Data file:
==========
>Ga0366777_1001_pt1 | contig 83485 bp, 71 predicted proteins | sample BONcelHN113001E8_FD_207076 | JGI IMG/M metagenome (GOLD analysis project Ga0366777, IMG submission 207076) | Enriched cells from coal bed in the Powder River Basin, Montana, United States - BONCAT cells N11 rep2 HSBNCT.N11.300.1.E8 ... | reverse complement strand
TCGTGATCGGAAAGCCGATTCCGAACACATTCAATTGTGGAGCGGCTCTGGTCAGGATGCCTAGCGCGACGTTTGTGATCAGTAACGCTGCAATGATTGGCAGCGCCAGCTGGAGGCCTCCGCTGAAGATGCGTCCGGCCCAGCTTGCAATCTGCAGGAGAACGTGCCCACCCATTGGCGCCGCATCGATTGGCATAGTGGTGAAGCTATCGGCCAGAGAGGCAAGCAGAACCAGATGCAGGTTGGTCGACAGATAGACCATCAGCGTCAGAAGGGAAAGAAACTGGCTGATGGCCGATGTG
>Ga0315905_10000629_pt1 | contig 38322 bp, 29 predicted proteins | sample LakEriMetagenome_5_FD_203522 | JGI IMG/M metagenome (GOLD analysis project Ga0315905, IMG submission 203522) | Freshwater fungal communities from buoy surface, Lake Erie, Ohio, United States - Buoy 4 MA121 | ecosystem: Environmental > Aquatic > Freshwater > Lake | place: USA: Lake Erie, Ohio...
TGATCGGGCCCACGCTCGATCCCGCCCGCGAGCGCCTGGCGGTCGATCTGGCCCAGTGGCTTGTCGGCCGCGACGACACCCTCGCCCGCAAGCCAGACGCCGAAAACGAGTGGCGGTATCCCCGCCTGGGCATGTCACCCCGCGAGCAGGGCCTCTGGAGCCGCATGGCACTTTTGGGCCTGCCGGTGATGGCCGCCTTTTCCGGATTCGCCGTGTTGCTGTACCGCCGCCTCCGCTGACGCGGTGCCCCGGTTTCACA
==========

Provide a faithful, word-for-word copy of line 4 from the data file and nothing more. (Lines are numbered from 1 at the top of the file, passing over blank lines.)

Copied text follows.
TGATCGGGCCCACGCTCGATCCCGCCCGCGAGCGCCTGGCGGTCGATCTGGCCCAGTGGCTTGTCGGCCGCGACGACACCCTCGCCCGCAAGCCAGACGCCGAAAACGAGTGGCGGTATCCCCGCCTGGGCATGTCACCCCGCGAGCAGGGCCTCTGGAGCCGCATGGCACTTTTGGGCCTGCCGGTGATGGCCGCCTTTTCCGGATTCGCCGTGTTGCTGTACCGCCGCCTCCGCTGACGCGGTGCCCCGGTTTCACA